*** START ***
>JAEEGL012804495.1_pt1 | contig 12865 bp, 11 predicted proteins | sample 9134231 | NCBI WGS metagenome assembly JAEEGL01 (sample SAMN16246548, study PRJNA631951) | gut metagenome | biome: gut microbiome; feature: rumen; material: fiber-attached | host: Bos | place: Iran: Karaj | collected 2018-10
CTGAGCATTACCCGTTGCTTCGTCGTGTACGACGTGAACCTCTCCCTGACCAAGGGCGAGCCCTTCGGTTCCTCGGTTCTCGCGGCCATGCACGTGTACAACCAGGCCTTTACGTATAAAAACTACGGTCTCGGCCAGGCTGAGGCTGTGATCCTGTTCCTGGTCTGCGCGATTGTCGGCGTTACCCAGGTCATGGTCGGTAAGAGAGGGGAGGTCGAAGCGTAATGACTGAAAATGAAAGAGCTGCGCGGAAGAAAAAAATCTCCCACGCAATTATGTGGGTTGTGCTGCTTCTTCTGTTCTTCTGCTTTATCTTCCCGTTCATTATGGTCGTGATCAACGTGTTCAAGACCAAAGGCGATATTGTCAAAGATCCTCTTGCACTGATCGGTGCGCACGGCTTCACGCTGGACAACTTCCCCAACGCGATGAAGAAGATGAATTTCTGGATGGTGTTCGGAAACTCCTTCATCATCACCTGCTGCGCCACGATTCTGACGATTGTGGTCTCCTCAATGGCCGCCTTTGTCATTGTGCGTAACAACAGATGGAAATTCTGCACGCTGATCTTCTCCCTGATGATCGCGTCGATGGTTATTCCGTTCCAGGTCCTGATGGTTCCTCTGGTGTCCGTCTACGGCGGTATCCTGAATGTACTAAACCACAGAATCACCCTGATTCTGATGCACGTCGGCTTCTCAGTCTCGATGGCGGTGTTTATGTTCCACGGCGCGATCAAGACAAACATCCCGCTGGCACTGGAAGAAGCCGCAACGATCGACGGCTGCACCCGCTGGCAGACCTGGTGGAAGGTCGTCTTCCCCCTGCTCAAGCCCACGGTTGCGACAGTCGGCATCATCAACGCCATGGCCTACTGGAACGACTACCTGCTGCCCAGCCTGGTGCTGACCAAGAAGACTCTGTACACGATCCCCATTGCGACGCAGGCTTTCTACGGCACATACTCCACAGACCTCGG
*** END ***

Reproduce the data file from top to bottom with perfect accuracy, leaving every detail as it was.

>JAEEGL012804495.1_pt1 | contig 12865 bp, 11 predicted proteins | sample 9134231 | NCBI WGS metagenome assembly JAEEGL01 (sample SAMN16246548, study PRJNA631951) | gut metagenome | biome: gut microbiome; feature: rumen; material: fiber-attached | host: Bos | place: Iran: Karaj | collected 2018-10
CTGAGCATTACCCGTTGCTTCGTCGTGTACGACGTGAACCTCTCCCTGACCAAGGGCGAGCCCTTCGGTTCCTCGGTTCTCGCGGCCATGCACGTGTACAACCAGGCCTTTACGTATAAAAACTACGGTCTCGGCCAGGCTGAGGCTGTGATCCTGTTCCTGGTCTGCGCGATTGTCGGCGTTACCCAGGTCATGGTCGGTAAGAGAGGGGAGGTCGAAGCGTAATGACTGAAAATGAAAGAGCTGCGCGGAAGAAAAAAATCTCCCACGCAATTATGTGGGTTGTGCTGCTTCTTCTGTTCTTCTGCTTTATCTTCCCGTTCATTATGGTCGTGATCAACGTGTTCAAGACCAAAGGCGATATTGTCAAAGATCCTCTTGCACTGATCGGTGCGCACGGCTTCACGCTGGACAACTTCCCCAACGCGATGAAGAAGATGAATTTCTGGATGGTGTTCGGAAACTCCTTCATCATCACCTGCTGCGCCACGATTCTGACGATTGTGGTCTCCTCAATGGCCGCCTTTGTCATTGTGCGTAACAACAGATGGAAATTCTGCACGCTGATCTTCTCCCTGATGATCGCGTCGATGGTTATTCCGTTCCAGGTCCTGATGGTTCCTCTGGTGTCCGTCTACGGCGGTATCCTGAATGTACTAAACCACAGAATCACCCTGATTCTGATGCACGTCGGCTTCTCAGTCTCGATGGCGGTGTTTATGTTCCACGGCGCGATCAAGACAAACATCCCGCTGGCACTGGAAGAAGCCGCAACGATCGACGGCTGCACCCGCTGGCAGACCTGGTGGAAGGTCGTCTTCCCCCTGCTCAAGCCCACGGTTGCGACAGTCGGCATCATCAACGCCATGGCCTACTGGAACGACTACCTGCTGCCCAGCCTGGTGCTGACCAAGAAGACTCTGTACACGATCCCCATTGCGACGCAGGCTTTCTACGGCACATACTCCACAGACCTCGG